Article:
What Would Happen to Our Bodies on a Trip to Mars?

November 20, 2015 | Elizabeth Knowles

NASA astronaut Scott Kelly
Photo credit: NASA Johnson

And how is NASA working to solve these problems?

Astronauts traveling to Mars will be embarking on a three-year journey, with no shortcuts or vacation time. Their bodies will be exposed to whatever space has to offer. NASA doesn’t want to be unprepared, which is one of the reasons why astronauts are spending longer and longer chunks of time living aboard the International Space Station.


When astronauts travel to Mars they will experience three different gravitational fields. While traveling, they will be weightless, and once they reach Mars and live on the surface of the planet, gravity will be about one third of what we experience here on Earth. Once they return home, their bodies will have to acclimate once again to Earth’s gravity.

Transitioning between gravitational fields can cause spatial disorientation, trouble with hand-eye coordination, and motion sickness, as well as make it more difficult to balance and move around. When your body is weightless, your muscles don’t have to work to support you and they get much weaker. Your bones also lose minerals and density which is why astronauts exercise regularly, but it isn’t enough to overcome the loss of endurance and cardiovascular deconditioning they experience. Another problem with low gravity is that fluids inside your body float upwards, putting pressure on your eyes and causing vision problems.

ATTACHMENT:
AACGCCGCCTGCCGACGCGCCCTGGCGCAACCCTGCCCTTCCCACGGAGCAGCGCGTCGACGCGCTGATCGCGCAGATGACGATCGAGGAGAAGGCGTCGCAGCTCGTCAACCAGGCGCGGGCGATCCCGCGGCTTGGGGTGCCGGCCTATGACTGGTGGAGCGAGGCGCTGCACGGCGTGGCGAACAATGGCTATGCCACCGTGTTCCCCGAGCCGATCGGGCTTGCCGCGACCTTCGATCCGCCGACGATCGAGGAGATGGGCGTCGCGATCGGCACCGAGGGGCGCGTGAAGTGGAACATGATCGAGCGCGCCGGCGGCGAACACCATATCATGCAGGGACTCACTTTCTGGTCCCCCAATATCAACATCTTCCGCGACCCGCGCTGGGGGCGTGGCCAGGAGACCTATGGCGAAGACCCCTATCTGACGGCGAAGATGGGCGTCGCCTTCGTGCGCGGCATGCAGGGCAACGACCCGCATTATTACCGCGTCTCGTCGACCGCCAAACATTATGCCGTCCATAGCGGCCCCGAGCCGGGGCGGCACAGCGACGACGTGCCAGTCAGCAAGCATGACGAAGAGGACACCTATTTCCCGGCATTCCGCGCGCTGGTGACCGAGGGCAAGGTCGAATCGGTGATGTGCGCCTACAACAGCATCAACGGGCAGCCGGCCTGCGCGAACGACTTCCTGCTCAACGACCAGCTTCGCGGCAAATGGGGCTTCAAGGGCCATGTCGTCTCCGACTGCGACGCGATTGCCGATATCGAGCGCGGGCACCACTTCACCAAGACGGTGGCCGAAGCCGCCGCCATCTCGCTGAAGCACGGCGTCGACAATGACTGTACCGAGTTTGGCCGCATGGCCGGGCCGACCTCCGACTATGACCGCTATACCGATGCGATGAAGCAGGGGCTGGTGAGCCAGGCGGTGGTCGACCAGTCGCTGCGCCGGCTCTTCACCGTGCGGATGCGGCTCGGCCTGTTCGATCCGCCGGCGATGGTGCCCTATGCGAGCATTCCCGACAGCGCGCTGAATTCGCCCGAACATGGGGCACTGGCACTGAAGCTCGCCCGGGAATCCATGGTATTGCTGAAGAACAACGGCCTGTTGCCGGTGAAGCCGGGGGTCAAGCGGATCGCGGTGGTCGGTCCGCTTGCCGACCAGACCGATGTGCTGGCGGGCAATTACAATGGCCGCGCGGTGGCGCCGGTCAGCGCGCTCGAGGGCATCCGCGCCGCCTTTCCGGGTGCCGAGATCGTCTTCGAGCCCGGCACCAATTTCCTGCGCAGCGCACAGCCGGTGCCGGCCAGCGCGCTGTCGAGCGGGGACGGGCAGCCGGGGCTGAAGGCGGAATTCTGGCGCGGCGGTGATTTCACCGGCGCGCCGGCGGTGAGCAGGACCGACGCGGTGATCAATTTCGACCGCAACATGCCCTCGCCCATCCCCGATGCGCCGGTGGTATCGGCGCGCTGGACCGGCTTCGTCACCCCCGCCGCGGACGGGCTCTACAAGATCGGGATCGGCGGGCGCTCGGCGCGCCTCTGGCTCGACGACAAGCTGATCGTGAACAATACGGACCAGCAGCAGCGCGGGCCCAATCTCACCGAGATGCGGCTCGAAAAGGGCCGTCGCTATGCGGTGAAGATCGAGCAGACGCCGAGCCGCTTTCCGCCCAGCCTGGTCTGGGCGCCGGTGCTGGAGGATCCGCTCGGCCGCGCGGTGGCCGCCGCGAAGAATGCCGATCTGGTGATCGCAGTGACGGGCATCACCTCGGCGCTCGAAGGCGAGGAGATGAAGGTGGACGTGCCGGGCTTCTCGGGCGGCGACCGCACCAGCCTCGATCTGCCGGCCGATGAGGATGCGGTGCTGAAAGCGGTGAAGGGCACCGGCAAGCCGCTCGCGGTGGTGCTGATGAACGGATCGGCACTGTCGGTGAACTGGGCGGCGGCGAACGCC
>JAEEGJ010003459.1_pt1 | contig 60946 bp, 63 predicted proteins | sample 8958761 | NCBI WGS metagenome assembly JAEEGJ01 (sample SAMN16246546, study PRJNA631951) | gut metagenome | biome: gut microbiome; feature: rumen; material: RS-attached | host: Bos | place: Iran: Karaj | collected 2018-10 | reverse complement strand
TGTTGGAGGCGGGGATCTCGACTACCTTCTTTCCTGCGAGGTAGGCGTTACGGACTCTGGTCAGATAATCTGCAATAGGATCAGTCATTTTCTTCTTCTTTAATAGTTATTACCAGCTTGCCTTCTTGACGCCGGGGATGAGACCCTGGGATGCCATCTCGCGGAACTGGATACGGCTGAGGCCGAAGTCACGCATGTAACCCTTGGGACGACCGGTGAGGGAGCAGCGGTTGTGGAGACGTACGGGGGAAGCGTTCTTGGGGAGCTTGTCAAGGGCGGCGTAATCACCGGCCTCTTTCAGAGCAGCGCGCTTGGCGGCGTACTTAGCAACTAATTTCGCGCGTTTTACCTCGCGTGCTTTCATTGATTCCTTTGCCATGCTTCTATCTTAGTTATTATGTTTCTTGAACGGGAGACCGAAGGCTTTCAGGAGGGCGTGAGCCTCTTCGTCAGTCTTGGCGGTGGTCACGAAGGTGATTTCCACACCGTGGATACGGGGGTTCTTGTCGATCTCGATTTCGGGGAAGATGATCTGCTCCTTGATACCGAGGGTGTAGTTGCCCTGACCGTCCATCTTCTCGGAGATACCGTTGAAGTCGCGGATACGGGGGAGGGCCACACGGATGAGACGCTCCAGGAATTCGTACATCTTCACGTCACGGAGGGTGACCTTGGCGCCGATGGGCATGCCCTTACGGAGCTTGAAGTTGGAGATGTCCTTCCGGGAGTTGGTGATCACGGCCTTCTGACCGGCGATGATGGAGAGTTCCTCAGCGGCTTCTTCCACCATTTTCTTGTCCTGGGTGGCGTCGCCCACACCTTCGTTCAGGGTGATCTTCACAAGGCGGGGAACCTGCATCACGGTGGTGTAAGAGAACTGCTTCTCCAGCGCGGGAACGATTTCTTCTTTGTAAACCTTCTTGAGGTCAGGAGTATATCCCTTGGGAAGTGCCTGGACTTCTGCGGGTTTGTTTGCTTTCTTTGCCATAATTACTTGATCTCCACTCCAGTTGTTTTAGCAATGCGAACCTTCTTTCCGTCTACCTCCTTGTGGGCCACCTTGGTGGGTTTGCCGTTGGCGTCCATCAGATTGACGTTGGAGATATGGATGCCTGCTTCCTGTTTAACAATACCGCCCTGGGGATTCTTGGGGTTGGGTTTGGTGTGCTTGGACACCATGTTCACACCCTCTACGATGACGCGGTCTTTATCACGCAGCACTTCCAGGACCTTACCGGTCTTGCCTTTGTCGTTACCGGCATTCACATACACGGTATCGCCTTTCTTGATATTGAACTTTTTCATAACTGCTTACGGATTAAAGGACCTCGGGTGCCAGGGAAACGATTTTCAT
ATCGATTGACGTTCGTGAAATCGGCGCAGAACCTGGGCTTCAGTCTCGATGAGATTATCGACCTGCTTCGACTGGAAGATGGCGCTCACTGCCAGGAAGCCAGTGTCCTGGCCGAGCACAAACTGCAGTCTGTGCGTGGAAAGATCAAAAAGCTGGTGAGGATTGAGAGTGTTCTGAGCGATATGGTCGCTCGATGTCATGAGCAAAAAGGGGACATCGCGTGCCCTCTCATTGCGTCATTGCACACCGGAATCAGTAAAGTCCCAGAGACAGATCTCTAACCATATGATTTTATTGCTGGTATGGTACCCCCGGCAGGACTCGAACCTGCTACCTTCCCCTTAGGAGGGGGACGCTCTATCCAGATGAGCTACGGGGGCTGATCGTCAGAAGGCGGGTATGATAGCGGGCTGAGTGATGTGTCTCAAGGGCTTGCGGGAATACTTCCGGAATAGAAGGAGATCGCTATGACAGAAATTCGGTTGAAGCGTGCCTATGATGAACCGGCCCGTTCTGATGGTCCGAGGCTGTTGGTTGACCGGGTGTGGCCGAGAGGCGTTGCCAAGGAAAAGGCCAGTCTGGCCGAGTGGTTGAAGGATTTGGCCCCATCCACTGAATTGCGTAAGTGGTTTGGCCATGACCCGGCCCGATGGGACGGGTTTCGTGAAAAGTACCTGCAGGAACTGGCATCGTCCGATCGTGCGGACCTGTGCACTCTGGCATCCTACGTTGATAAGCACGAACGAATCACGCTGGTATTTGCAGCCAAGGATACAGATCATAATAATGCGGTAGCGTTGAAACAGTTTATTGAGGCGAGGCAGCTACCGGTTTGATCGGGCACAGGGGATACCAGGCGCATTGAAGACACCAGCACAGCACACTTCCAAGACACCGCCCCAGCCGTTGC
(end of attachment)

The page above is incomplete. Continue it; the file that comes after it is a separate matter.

Some of the solutions that NASA has come up with are: having astronauts wear compression cuffs on their thighs to help keep blood in their lower extremities, proper nutrition including vitamin D to replace what astronauts would get naturally from sunlight, and lots and lots of exercise.


Astronauts are carefully chosen and trained, but groups of people confined to small spaces will inevitably develop behavioral issues. Typical problems include sleeping disorders, changes in mood, stress, depression, and fatigue. Since resupply missions are rare, a lack of fresh food can contribute to diminished psychological and physiological well being.

To combat these effects, astronauts aboard the International Space Station (ISS) will install new lighting that will align their circadian rhythms and improve sleep, alertness and performance. Journaling can also decrease stress and give researchers insight into what is going on in an astronaut's mind.

Planning for self-sufficiency is also key because astronauts have to be prepared for all types of medical emergencies that might happen while they are away from Earth. Astronauts get medical training before they leave home so that they can deal with many types of emergencies.

Hostile Environment

Astronauts are more susceptible to allergies and illnesses while in space because of the closed nature of their spacecraft. However, the most dangerous element comes from outside: radiation. Earth’s atmosphere and magnetic field protect us from most radiation, but in space it can damage astronauts’ central nervous systems and cause radiation sickness.

NASA closely monitors the air quality in the space station and the same will probably be true for a journey to Mars. As for radiation, NASA can equip the vessel with protective shielding, but it isn’t effective against all types of radiation.

US astronaut Scott Kelly is currently attempting to set the record for the longest time an American has ever spent in space. Scott Kelly’s identical twin will undergo the same tests on Earth as his brother will in space in order to act as a control group. If Kelly succeeds, he will beat the previous seven-month record by three months. However, he will not break Russian cosmonaut Valeri Polyakov’s record from 1995 -— 437 days in space. When Polyakov returned to Earth, the first thing he told a fellow cosmonaut was: “We can fly to Mars.” Hopefully NASA is just as optimistic!

You might also like: What Would You Do if You Were Stranded on Mars?

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